At the end of the 150-foot run-out, I hauled the sacks and Rusty followed simultaneously, prusiking up the tied-off climbing rope. Thus, there was no belay in the traditional sense, but the climber was able to belay himself with the two Jiimar clamps. At any instant, one of the clamps would be under tension, and therefore jammed on the rope. This clamp would be the belay! The method of climbing is safe in that the rope is always tied to the leader’s belay (thus ensuring that the belay is a good one) and that the only danger lies in a stone falling on the rope at the moment the second man is climbing. And on a face of this verticality, there is never much, if any, dangerous stonefall.

Saving Rusty for the more difficult work ahead, I offered to lead the next pitch and soon became involved in loose rock and moss in what had appeared to be an easy chimney. Indeed, it was not until I had led out 120 feet of rope and placed ten pegs in the overhanging rock, that I emerged on a sloping ledge at the foot of the preliminary overhangs.

Here, the climbing became hard! The next 200 feet occupied most of the day and most of our mental and physical resources into the bargain. Neither of us placed a peg that did not have to be tied-off short. The cracks were blind, shallow, too thin, or just plain awkward. The pegs went in grudgingly and had to be selected with great care; at one place Baillie had to couple a Knife-blade with a Rurp—the revolutionary Realised Ultimate Reality Piton, with a blade length of one centimetre—which symbolises very nearly the ultimate in peg climbing.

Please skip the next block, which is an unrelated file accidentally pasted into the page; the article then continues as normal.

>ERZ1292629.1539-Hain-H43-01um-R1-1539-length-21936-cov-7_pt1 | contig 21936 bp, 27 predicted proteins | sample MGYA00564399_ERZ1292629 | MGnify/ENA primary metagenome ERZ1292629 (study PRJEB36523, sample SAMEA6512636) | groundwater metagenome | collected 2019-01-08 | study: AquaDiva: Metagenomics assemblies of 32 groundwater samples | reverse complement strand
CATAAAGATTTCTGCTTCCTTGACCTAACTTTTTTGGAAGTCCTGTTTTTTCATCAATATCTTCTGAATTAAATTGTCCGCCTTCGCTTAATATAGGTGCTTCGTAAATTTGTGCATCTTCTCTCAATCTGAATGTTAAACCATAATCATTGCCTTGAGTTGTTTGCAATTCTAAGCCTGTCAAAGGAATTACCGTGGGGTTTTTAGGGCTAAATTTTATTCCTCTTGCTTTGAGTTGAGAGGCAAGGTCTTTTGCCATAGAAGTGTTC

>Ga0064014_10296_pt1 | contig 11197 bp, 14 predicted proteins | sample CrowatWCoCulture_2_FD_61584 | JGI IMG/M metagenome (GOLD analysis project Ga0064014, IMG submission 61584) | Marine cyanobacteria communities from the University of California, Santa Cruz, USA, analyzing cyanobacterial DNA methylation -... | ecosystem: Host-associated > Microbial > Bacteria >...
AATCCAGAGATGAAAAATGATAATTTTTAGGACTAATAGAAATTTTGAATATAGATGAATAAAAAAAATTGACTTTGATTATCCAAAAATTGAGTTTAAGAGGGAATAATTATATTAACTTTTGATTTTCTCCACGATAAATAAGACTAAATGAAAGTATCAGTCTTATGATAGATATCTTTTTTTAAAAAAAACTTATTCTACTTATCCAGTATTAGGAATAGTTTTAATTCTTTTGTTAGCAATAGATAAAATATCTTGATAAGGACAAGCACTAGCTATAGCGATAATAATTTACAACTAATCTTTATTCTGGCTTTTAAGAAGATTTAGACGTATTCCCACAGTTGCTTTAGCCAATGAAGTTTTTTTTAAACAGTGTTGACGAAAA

At the end of the second rope-length, I fixed a belay and swung in my nylon seat as Rusty prusiked up the rope, removing the pegs as he progressed. None needed more than two hits with the hammer to loosen them; few pegs in that pitch had been really safe! As he neared the belay, and the number of pegs between us decreased, I once more became aware of the feeling of insecurity which grows with alarming haste in such a position, until we were both hanging from the three or four belay pegs driven into a crack in the blank wall. I was glad when Rusty had climbed past, jerking the seemingly so insecure anchorage in the process, and moved up into the viciously overhanging chimney that blocked our progress.